Chicken consumers on the island can brace themselves for another possible increase in price at retail outlets.
According to President of the Grenada Association of Poultry Producers (GAPP), Jason Phillip, the price of imported birds from Barbados has gone up with immediate effect.
In an exclusive interview with THE NEW TODAY, Phillip said that without any notice, the hatchery in Barbados informed them that the shipment that will be sent to Grenada will see an increase in the price for birds.
“The shipment is coming in and they literally notified us immediately that the price has increased – we were not given any prior or forward notice,” he said.
Phillip said the hatchery in Barbados indicated to him that in recent times they have been absorbing the increasing cost of eggs to produce the birds and it has reached the point where they can no longer sell at the old price and have no choice but to pass it onto their customers.
He stressed that while local poultry producers are paying more for their birds, the retail outlets especially local supermarkets are engaged in a continuous fight with them not to pay the higher prices charged by the local farmers for their produce.
Phillip said the reality of the situation is that farmers are not making but losing money on the sale of their chicken while these retail outlets have extremely high mark up on their prices from the product supplied to them by the same poultry producer.
“The retail outlets seem to be making money and the farmers are suffering because there seem to be no control on what the supermarkets are willing to pay,” he added.
The price of an imported bird will now move from $3.90 to $4.20 per bird.
According to Phillip, he expected the price of the bird from the other major importer, Geo. F. Huggins & Co. to also go up from its last price of $4.25 per bird.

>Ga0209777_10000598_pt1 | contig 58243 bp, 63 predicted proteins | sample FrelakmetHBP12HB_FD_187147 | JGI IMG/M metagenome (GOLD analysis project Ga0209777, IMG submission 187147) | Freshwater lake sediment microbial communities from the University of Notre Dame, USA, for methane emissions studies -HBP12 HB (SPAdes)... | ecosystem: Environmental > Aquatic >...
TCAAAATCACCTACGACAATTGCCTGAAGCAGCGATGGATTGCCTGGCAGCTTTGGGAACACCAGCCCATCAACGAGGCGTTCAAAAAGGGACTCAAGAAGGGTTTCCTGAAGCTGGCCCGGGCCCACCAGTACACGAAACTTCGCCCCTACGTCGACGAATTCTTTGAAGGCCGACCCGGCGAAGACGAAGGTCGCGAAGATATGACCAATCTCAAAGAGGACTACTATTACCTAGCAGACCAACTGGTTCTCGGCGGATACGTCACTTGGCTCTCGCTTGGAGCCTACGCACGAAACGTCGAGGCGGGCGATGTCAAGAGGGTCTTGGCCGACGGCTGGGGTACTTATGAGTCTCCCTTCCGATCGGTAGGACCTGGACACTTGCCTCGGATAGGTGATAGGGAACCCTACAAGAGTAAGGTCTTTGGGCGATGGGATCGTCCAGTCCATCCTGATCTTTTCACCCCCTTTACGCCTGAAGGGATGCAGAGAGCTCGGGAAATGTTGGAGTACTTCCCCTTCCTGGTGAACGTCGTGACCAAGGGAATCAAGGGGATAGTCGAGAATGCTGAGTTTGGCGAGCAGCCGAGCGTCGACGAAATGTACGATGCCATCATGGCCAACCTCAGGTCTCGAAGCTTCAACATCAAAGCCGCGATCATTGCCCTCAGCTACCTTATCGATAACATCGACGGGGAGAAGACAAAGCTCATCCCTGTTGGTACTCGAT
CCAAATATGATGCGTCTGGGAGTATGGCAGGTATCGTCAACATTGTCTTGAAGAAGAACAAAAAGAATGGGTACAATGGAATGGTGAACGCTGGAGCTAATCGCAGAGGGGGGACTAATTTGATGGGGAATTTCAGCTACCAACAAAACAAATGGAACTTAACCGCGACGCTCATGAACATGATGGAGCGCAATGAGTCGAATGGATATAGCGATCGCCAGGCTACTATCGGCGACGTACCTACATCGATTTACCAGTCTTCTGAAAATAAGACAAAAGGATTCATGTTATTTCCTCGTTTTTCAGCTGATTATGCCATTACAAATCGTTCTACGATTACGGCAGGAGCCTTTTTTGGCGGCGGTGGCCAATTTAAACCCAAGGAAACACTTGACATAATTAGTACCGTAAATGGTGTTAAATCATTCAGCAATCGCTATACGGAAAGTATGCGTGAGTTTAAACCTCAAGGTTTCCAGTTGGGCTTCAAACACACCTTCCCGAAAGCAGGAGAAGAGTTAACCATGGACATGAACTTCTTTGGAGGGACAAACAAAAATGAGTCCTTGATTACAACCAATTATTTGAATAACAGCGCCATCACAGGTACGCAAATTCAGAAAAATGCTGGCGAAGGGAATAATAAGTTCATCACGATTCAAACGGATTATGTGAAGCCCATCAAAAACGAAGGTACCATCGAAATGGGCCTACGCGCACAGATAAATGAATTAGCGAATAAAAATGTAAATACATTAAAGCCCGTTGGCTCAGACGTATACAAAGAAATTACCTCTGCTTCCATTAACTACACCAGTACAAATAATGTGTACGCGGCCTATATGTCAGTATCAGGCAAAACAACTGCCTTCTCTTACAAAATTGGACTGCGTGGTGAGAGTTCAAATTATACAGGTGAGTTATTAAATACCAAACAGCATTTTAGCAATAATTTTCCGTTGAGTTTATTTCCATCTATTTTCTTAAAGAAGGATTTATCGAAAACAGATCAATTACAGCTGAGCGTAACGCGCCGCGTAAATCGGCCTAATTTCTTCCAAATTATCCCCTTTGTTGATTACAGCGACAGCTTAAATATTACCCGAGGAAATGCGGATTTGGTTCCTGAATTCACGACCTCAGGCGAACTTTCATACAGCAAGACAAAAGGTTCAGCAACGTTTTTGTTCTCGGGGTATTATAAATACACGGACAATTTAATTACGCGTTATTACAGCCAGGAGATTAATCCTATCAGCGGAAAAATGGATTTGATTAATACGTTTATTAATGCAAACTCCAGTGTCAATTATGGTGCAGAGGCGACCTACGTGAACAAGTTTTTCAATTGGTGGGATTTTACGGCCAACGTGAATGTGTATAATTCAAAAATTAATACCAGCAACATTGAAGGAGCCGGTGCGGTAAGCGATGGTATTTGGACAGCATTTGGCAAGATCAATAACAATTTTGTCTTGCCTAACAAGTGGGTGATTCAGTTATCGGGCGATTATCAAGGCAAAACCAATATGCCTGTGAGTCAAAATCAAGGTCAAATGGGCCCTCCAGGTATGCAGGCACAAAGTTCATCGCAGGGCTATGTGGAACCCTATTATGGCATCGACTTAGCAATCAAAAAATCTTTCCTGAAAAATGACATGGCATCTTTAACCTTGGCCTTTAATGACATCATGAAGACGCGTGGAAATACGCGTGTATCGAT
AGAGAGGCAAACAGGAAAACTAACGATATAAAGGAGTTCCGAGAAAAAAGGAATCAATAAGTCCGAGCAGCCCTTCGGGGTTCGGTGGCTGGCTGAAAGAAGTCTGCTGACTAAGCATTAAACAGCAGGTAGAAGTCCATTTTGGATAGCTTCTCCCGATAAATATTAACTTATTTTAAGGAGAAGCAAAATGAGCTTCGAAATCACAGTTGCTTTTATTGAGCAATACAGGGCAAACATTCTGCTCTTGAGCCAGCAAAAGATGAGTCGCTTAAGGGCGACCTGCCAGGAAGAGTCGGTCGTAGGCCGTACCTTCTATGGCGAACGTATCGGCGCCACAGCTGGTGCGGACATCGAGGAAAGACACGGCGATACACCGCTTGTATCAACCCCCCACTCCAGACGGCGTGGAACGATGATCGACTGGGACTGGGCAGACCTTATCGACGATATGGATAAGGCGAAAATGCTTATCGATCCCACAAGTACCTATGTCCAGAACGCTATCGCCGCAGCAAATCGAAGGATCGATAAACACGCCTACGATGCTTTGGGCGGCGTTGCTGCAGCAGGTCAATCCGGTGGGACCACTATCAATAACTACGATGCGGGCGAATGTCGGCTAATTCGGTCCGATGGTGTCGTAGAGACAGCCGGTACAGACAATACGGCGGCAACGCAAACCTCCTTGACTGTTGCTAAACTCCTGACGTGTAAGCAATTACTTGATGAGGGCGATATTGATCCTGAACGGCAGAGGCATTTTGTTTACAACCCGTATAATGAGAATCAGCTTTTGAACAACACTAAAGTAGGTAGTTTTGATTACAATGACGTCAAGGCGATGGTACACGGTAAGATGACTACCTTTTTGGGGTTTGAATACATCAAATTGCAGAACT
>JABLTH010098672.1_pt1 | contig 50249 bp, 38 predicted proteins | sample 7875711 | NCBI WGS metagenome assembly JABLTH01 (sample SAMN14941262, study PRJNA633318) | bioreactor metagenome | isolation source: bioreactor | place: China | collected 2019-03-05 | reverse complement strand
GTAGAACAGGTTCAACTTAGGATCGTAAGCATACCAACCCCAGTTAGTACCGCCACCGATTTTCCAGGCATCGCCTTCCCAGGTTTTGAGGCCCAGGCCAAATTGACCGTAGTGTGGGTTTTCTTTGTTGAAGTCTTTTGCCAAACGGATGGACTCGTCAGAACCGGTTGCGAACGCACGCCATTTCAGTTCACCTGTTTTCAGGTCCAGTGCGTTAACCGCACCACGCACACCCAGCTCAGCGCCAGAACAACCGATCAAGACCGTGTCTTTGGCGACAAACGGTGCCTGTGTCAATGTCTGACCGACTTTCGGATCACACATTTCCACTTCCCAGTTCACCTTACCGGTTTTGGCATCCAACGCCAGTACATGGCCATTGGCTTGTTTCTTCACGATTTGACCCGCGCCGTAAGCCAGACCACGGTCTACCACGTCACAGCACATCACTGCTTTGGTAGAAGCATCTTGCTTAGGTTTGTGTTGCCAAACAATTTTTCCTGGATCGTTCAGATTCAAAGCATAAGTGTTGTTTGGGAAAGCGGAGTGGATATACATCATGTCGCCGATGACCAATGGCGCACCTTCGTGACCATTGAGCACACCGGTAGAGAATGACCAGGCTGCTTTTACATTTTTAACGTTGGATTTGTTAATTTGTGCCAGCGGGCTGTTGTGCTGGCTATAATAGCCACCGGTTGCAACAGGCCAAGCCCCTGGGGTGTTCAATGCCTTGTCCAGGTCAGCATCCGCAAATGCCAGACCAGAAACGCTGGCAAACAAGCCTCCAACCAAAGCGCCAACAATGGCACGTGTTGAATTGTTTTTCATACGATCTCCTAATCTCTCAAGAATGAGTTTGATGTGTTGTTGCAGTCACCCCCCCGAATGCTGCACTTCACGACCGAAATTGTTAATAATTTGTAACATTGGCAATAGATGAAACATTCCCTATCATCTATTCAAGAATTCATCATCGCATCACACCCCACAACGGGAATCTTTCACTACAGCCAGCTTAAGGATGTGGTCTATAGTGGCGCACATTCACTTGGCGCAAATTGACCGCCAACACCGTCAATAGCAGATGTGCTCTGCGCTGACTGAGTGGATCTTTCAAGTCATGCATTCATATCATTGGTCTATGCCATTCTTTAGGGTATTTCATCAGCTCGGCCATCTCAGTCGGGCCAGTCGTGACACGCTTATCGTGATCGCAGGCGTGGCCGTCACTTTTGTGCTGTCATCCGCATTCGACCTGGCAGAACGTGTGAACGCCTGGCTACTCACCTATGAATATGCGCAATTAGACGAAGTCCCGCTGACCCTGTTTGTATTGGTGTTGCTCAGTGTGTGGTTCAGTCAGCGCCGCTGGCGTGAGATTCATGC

The GAPP boss said that this latest increase in the price of imported birds is one that the association cannot absorb and will have to pass it on.
He noted that at the start of Covid-19 a year ago, the association did its best to keep prices down on imported products for both members and non-members to help everyone to survive in this period.
“We have operated in such a way (that) we did not discriminate against non-members. We treated non-members as members even when we brought feed (from Trinidad) and when we bring chicks when all of the private enterprise businesses refused or were not bringing any – we did that in order to keep farmers going,” he remarked.
Phillip made a plea for the Keith Mitchell-led government to start paying more attention to what is happening in the poultry industry.
He also suggested that the administration should get involved by helping to make sure the local farmers get a fair deal and return on their produce especially from the local supermarkets.
The following message was sent out by Phillip on Monday to GAPP members on the price adjustment for the latest shipment of imported birds from Barbados:
“Broiler Chicks Price Adjustment April 19, 2021
As was previously announced, we have been suddenly notified by the hatchery that the cost of day old Broiler chicks has been affected due to supply cost increases beyond their control. To this end the price increase will take immediate effect with today’s shipment April 19th.
The Grenada Association of Poultry Producers is unable to absorb the significance of this increase and the adjusted sale price is as follows:
Day old Broiler Chick each EC$4.20
We will advise on prices for Layer and Turkey chicks soonest.
We apologise for any and all inconveniences caused”.